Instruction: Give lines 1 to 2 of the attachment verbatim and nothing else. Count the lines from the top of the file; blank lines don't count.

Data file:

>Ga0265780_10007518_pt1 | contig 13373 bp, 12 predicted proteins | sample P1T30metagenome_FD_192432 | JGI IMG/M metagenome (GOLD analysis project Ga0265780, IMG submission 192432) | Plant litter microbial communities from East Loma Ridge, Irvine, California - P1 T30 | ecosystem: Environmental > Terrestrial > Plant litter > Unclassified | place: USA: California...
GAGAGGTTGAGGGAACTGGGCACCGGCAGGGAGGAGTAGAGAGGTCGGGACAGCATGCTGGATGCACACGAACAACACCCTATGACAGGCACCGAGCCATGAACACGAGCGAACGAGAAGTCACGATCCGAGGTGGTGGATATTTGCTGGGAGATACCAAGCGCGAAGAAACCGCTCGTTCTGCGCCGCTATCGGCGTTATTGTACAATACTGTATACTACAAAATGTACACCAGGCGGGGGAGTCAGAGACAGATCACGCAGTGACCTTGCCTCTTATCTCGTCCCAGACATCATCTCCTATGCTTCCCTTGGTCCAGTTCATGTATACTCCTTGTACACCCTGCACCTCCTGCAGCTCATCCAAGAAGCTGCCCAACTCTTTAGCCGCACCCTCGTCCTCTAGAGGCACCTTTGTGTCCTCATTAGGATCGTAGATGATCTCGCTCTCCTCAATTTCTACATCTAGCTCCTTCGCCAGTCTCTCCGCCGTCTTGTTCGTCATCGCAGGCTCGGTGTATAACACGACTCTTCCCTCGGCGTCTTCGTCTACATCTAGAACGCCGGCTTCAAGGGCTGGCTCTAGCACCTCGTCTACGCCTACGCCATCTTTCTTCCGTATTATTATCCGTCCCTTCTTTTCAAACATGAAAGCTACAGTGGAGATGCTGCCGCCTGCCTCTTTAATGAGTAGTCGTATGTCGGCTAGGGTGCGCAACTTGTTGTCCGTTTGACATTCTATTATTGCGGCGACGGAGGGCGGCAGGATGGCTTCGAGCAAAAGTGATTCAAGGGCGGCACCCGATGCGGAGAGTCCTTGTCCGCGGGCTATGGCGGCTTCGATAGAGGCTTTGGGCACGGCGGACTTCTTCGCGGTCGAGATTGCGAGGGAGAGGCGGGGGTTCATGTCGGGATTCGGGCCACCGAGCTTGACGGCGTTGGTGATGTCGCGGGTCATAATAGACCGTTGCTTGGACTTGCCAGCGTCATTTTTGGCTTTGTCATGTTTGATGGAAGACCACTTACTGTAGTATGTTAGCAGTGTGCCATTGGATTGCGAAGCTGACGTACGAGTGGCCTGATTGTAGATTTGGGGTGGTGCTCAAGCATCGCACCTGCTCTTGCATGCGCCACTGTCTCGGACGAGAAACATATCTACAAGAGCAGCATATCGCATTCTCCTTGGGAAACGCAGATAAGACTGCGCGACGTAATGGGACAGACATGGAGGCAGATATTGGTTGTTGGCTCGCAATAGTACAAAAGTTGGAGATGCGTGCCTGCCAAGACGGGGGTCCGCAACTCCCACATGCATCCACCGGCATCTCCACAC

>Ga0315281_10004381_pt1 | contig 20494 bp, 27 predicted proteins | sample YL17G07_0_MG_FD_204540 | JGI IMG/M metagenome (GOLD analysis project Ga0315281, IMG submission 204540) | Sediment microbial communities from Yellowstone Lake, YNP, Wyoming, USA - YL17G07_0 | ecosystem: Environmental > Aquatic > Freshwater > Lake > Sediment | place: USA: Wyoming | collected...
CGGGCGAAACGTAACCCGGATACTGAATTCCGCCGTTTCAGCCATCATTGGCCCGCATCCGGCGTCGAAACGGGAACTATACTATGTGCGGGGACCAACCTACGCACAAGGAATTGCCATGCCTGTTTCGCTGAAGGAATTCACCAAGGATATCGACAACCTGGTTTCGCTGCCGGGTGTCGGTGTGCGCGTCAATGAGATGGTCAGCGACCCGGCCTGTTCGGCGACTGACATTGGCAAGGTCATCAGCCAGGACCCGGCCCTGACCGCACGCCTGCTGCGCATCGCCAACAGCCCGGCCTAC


>Ga0265780_10007518_pt1 | contig 13373 bp, 12 predicted proteins | sample P1T30metagenome_FD_192432 | JGI IMG/M metagenome (GOLD analysis project Ga0265780, IMG submission 192432) | Plant litter microbial communities from East Loma Ridge, Irvine, California - P1 T30 | ecosystem: Environmental > Terrestrial > Plant litter > Unclassified | place: USA: California...
GAGAGGTTGAGGGAACTGGGCACCGGCAGGGAGGAGTAGAGAGGTCGGGACAGCATGCTGGATGCACACGAACAACACCCTATGACAGGCACCGAGCCATGAACACGAGCGAACGAGAAGTCACGATCCGAGGTGGTGGATATTTGCTGGGAGATACCAAGCGCGAAGAAACCGCTCGTTCTGCGCCGCTATCGGCGTTATTGTACAATACTGTATACTACAAAATGTACACCAGGCGGGGGAGTCAGAGACAGATCACGCAGTGACCTTGCCTCTTATCTCGTCCCAGACATCATCTCCTATGCTTCCCTTGGTCCAGTTCATGTATACTCCTTGTACACCCTGCACCTCCTGCAGCTCATCCAAGAAGCTGCCCAACTCTTTAGCCGCACCCTCGTCCTCTAGAGGCACCTTTGTGTCCTCATTAGGATCGTAGATGATCTCGCTCTCCTCAATTTCTACATCTAGCTCCTTCGCCAGTCTCTCCGCCGTCTTGTTCGTCATCGCAGGCTCGGTGTATAACACGACTCTTCCCTCGGCGTCTTCGTCTACATCTAGAACGCCGGCTTCAAGGGCTGGCTCTAGCACCTCGTCTACGCCTACGCCATCTTTCTTCCGTATTATTATCCGTCCCTTCTTTTCAAACATGAAAGCTACAGTGGAGATGCTGCCGCCTGCCTCTTTAATGAGTAGTCGTATGTCGGCTAGGGTGCGCAACTTGTTGTCCGTTTGACATTCTATTATTGCGGCGACGGAGGGCGGCAGGATGGCTTCGAGCAAAAGTGATTCAAGGGCGGCACCCGATGCGGAGAGTCCTTGTCCGCGGGCTATGGCGGCTTCGATAGAGGCTTTGGGCACGGCGGACTTCTTCGCGGTCGAGATTGCGAGGGAGAGGCGGGGGTTCATGTCGGGATTCGGGCCACCGAGCTTGACGGCGTTGGTGATGTCGCGGGTCATAATAGACCGTTGCTTGGACTTGCCAGCGTCATTTTTGGCTTTGTCATGTTTGATGGAAGACCACTTACTGTAGTATGTTAGCAGTGTGCCATTGGATTGCGAAGCTGACGTACGAGTGGCCTGATTGTAGATTTGGGGTGGTGCTCAAGCATCGCACCTGCTCTTGCATGCGCCACTGTCTCGGACGAGAAACATATCTACAAGAGCAGCATATCGCATTCTCCTTGGGAAACGCAGATAAGACTGCGCGACGTAATGGGACAGACATGGAGGCAGATATTGGTTGTTGGCTCGCAATAGTACAAAAGTTGGAGATGCGTGCCTGCCAAGACGGGGGTCCGCAACTCCCACATGCATCCACCGGCATCTCCACAC